The rookie wide receiver you draft in your dynasty league is going to disappoint you.  That sucks right?  Right now you’re probably thinking something along the lines of “no he won’t” or “shut up”.  But, for a lot of these rookie wide receivers, that’s undoubtedly true.  So the next thing you might wonder is “how do I prevent that?”  And the answer to that question might surprise you - you shouldn’t.  You should embrace it.

Thanks in part to the condensed wonders of Fantasy Twitter, we like to simplify things down to easily digestible phrases.  Zero RB.  Late round QB.  Split backfield.  But here’s another one that comes up all the time - third year breakout.  We don’t really question it, we just kind of accept that it’s true.  Chris Godwin , Demaryius Thomas , Terrell Owens.  Third year comes and boom - rocket ship.  That’s just how it works.

But, for a lot of guys, there is actually a very specific reason why it happens that way.  And that actually stems from one of the very basic rules of the game of football.  One that applies to every level going back to Pop Warner or Peewee or whatever your sweet little country bumpkin town called it.  We all know this rule but we rarely think about how it affects us in fantasy football.  So let’s discuss. 

The Rule

The specific rule I’m talking about is the rule that requires you to have seven guys tethered to the line of scrimmage on every play.  The two widest guys are eligible to catch passes and the other five are ineligible (or as I like to call them, “big fat losers”).  Just kidding - we don’t make fun of the linemen because they are all pretty much multi-millionaire athletes plus Mekhi Becton could rip my face off at any given moment, if he so chooses.  

Anyway, the word “tethered” in this instance means they need to be up “on the line” with at least one foot or hand right behind the line of scrimmage.  The other pass catchers line up at least a yard behind the line of scrimmage giving them a small buffer between them and the defender.  The untethered guys can go in motion whenever but, if the tethered player wants to go in motion, he needs to step back while another player simultaneously steps forward.  And then he can go in motion.

The tethered players are known either as tight ends if they are in “tight” on the line next to the tackles or split ends if they are wide.  In general, if you are the wide receiver that lines up a step back from the line outside the tight end, you are a flanker and, if you are off the line either in between the tight end and the flanker or in between the split end and a tackle, you are in the “slot” (labeled as SB in the picture below).  There are many different formations but this is the most basic one called “single back”.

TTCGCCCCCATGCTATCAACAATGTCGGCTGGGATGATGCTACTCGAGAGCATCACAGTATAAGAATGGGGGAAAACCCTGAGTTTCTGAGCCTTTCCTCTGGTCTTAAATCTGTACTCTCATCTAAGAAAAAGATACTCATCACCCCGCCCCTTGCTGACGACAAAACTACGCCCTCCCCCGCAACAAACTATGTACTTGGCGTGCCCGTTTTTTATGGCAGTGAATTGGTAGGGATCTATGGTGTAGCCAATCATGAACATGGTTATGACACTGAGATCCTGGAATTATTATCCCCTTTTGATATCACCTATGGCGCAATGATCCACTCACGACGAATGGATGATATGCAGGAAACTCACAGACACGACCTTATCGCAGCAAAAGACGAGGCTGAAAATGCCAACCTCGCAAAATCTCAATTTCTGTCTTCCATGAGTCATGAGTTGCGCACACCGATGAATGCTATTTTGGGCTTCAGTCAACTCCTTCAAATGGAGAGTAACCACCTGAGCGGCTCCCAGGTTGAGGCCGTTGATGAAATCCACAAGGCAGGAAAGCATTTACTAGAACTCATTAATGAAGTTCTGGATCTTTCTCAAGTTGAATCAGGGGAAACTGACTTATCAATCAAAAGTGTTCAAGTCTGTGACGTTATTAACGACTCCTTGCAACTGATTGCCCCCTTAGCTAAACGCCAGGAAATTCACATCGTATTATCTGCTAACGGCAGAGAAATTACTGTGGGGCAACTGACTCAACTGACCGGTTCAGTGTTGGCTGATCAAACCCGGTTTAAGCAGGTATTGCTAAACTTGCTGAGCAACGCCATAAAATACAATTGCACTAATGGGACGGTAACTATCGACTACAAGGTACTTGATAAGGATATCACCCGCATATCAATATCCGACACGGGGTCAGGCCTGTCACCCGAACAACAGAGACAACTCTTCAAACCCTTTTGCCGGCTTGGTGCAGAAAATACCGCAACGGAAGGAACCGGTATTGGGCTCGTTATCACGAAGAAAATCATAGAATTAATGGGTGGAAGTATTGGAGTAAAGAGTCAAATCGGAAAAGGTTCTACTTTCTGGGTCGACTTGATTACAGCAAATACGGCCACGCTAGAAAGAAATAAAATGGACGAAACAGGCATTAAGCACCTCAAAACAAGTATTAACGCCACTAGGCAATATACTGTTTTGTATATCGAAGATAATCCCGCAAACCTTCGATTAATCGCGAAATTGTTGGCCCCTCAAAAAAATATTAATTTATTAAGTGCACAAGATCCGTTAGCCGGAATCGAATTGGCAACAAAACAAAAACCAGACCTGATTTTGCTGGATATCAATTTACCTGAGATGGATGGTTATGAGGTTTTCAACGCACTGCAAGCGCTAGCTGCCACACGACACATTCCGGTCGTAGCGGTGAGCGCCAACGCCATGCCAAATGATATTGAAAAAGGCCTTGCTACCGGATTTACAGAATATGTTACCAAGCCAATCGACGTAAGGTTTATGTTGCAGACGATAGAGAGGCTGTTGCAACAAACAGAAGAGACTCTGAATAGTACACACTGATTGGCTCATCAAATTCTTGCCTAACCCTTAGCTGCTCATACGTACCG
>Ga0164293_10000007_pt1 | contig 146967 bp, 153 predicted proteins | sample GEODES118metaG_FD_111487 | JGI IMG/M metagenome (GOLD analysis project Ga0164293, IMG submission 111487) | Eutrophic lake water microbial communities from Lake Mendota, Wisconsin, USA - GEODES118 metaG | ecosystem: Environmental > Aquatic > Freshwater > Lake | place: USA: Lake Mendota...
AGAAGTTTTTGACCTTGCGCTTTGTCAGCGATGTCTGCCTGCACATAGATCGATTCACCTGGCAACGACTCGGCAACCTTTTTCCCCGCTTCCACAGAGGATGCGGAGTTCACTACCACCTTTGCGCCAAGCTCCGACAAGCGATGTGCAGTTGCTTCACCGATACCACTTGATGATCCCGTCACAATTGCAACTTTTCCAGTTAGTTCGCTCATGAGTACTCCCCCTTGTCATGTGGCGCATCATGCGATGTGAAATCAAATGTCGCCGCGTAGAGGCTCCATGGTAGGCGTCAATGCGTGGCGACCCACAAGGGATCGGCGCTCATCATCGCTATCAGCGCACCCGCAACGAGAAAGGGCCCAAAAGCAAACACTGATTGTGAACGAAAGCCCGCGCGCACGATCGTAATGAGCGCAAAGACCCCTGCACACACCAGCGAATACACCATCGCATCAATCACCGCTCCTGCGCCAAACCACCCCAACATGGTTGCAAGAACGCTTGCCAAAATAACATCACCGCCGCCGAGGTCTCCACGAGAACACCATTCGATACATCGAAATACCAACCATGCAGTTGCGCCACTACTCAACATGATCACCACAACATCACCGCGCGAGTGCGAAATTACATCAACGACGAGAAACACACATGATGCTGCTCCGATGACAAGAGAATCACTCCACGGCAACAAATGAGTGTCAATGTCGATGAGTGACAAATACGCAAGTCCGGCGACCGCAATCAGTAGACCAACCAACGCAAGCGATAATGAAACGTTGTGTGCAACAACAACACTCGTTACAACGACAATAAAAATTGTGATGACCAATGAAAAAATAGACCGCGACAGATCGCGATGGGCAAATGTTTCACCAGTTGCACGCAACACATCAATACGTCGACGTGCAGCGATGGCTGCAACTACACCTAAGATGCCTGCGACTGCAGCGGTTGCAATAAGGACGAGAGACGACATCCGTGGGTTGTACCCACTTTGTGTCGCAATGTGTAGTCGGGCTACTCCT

Why does this matter?

Well, I’m glad that I hypothetically made you ask!  Due to the nature of the split end position, being stuck up on the line of scrimmage with no buffer and no way to go in motion, it makes you highly susceptible to the jam (when a cornerback lines up right across from you and physically tries to slow you down).  If you are within five yards of the line of scrimmage, the defensive players can rough you up as much as they want.  There is a reason that tight ends and split ends are often much larger than the other players and that’s because it’s a physical position.  A guy like T.Y. Hilton at 5’10” ~180 pounds would have a difficult time playing split end so what the Colts have done for years is use two tight ends so he can play flanker.  Now they have the 6’4” 223 pound Michael Pittman to play split end so they can use Pittman, one tight end, and Hilton if they want.  

Look back at the single back formation image above.  Let’s say the team wants to use a fullback for a play.  Who comes out of the game?  Not the linemen, QB, or RB.  And you need the tight end and split end tethered.  So that essentially leaves either the flanker or the slot.  Same goes for bringing in a second running back for “pro formation” or another tight end.  Sometimes only one WR stays out there.  Being able to lineup out wide and beat a prospective jam is not for everyone so it’s typically your best WRs that stay out there in one or two wide sets and it’s usually the guys that are best at beating man to man press coverage on the outside.